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This horrifying graphic lets you see the destruction from a nuclear bomb dropped on your city

Because the damage and death from a nuclear explosion can sometimes feel distant and academic, this simulation aims to make it more visceral. It’s one of the winners of Fast Company’s 2019 World Changing Ideas Awards.

This horrifying graphic lets you see the destruction from a nuclear bomb dropped on your city
[Image: Bluecadet]

What would it look like if someone dropped a nuclear bomb on your hometown? It’s a chilling question, but the answer is: It all depends. You have to consider the type of bomb and whether it’s a surface hit or mid-air blast, all of which affect the spread of the initial fireball, heat blast, shockwave, and cloud of radiation.

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All that can be a lot for people to wrap their head around without being numbed by existential dread. So in March 2018, anti-proliferation and climate change organization Outrider Foundation debuted a way to show them. The nonprofit, whose mission is to educate and empower people against global threats like nuclear war and climate change, teamed with experiential design agency Bluecadet to create Bomb Blast, a mobile-friendly data visualization that allows users to enter their location, choose from a list of known warheads, and specify blast type. It’s the winner of Fast Company’s 2019 World Changing Ideas Awards in the Creativity category.

Once you’ve selected your variables, the results are plotted on a black-and-white overhead map, with the white, red, yellow, and green ripples fanning outward to represent the projected burn, heat, concussion, and contamination, respectively. There’s a death and injury toll calculation. It’s all very clinical, scientific, and yet utterly horrific.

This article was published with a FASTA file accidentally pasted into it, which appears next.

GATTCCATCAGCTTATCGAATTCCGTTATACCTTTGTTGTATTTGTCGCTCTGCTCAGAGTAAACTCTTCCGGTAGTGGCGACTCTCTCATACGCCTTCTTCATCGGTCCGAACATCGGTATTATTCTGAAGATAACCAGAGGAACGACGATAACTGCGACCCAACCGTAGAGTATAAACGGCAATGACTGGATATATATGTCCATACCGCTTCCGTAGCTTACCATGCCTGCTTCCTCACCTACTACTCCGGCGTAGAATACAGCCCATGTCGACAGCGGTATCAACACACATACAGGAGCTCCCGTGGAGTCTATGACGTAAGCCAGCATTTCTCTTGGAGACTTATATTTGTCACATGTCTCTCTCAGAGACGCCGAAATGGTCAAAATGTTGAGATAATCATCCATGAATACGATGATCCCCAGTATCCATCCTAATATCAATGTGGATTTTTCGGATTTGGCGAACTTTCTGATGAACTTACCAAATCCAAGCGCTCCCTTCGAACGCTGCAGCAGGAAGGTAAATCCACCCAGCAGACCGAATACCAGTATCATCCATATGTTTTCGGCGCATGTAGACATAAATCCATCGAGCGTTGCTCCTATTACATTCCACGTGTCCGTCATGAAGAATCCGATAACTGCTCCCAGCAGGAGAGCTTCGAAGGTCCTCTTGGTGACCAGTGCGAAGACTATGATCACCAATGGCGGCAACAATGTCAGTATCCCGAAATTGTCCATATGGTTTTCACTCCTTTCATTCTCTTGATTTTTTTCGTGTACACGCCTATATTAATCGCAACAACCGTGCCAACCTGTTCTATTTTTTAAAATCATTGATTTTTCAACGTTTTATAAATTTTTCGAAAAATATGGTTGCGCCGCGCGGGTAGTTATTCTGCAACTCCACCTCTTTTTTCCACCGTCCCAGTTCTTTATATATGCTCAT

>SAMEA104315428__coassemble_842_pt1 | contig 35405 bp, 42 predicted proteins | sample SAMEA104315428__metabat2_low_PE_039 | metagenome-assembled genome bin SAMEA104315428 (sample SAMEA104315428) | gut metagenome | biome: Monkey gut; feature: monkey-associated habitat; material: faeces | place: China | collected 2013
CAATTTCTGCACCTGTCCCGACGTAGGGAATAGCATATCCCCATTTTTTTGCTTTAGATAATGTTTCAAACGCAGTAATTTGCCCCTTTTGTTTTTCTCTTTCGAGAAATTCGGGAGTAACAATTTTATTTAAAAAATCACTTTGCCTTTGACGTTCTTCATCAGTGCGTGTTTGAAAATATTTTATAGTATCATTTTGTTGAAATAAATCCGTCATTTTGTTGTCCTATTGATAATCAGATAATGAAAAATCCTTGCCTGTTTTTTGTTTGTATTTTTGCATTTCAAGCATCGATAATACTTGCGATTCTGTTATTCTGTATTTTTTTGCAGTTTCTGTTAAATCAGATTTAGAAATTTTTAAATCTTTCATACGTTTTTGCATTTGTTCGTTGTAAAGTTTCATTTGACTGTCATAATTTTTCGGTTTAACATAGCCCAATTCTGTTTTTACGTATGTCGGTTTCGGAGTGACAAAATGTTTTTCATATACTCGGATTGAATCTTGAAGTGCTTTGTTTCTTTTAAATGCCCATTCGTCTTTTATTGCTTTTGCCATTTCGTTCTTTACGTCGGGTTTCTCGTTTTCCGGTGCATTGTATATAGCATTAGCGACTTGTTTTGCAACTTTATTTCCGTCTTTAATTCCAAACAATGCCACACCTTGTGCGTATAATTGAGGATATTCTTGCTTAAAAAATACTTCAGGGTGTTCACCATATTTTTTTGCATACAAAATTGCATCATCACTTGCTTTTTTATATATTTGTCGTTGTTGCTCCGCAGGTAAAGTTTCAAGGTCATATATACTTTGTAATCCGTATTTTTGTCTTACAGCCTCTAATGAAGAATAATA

The release coincided with President Trump’s announcement of his plans to meet with the often volatile, nuclear-capable North Korean leader Kim Jung-un. As tension around the visit built, so did visits to the site. In the first week it went live, Bomb Blast had 1.2 million visits from 207 countries. Since then, the site has averaged 40,000 users per month, with 3 million total page views. It all marks a larger shift for the foundation, which had virtually no previous web presence but has gone from making grants to also driving conversation.

Here’s a bit more about how it works: There are four warhead options, whose specs range from the 15 kiloton Little Boy that the U.S. dropped on Hiroshima, to the 50,000 kiloton Tsar Bomba once tested by the USSR. In the middle, there’s the U.S.’s 300 Kiloton W-87 and North Korea’s 240 kiloton H-Bomb.

[Image: Bluecadet]
Now, for argument’s sake, let’s say someone dropped a North Korean H-Bomb in the center of a New York. According to Bomb Blast, an initial surface hit vaporizes midtown, sends hurricane level winds through Central Park, and then incinerates nearly everything within 40 miles, even crossing the river to destroy Long Island. All that’s before the 5-mile radius of radiation settles in to create an uninhabitable dead zone. The final death toll: roughly 905,200 people, with about 828,500 additional injuries.

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Read more: World Changing Ideas 2019: 17 winning solutions that could save the planet


To render carnage at such a granular level, the Bluecadet team used existing data from Alex Wellerstein, a nuclear history professor at the Stevens Institute of Technology. As Fast Company has written, he designed his own web-based simulator called NukeMap. The new map expands on that, letting users can click on each disaster effect to learn more, share the results on social media, or press a button to learn more about how to take action against nuclear proliferation. The site’s drop-down menu offers related news, historical timelines, and additional educational resources.

All told, the entire project took about a year to build. It now lives on as a piece of interactive journalism. “We wanted to give people a way to very quickly see what would happen if one of these warheads was dropped where they live and to create something that was very personal,” says Bluecadet CEO Josh Goldblum, who makes clear that once people visit the site, many dive into the additional materials. “The idea was not just to terrify people, but to give them a good outlet for that provocation.”

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About the author

Ben Paynter is a senior writer at Fast Company covering social impact, the future of philanthropy, and innovative food companies. His work has appeared in Wired, Bloomberg Businessweek, and the New York Times, among other places.

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